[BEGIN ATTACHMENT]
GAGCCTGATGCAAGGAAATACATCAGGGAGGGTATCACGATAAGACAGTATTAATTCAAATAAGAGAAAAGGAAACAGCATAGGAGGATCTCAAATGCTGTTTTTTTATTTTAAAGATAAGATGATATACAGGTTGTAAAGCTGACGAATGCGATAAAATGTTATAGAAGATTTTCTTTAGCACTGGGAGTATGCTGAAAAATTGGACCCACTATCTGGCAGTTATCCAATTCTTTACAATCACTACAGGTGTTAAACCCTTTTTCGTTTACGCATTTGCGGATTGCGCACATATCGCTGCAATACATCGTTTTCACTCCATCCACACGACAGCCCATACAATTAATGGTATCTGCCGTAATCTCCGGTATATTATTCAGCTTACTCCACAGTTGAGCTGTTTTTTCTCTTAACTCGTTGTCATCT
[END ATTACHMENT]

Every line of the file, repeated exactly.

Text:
GAGCCTGATGCAAGGAAATACATCAGGGAGGGTATCACGATAAGACAGTATTAATTCAAATAAGAGAAAAGGAAACAGCATAGGAGGATCTCAAATGCTGTTTTTTTATTTTAAAGATAAGATGATATACAGGTTGTAAAGCTGACGAATGCGATAAAATGTTATAGAAGATTTTCTTTAGCACTGGGAGTATGCTGAAAAATTGGACCCACTATCTGGCAGTTATCCAATTCTTTACAATCACTACAGGTGTTAAACCCTTTTTCGTTTACGCATTTGCGGATTGCGCACATATCGCTGCAATACATCGTTTTCACTCCATCCACACGACAGCCCATACAATTAATGGTATCTGCCGTAATCTCCGGTATATTATTCAGCTTACTCCACAGTTGAGCTGTTTTTTCTCTTAACTCGTTGTCATCT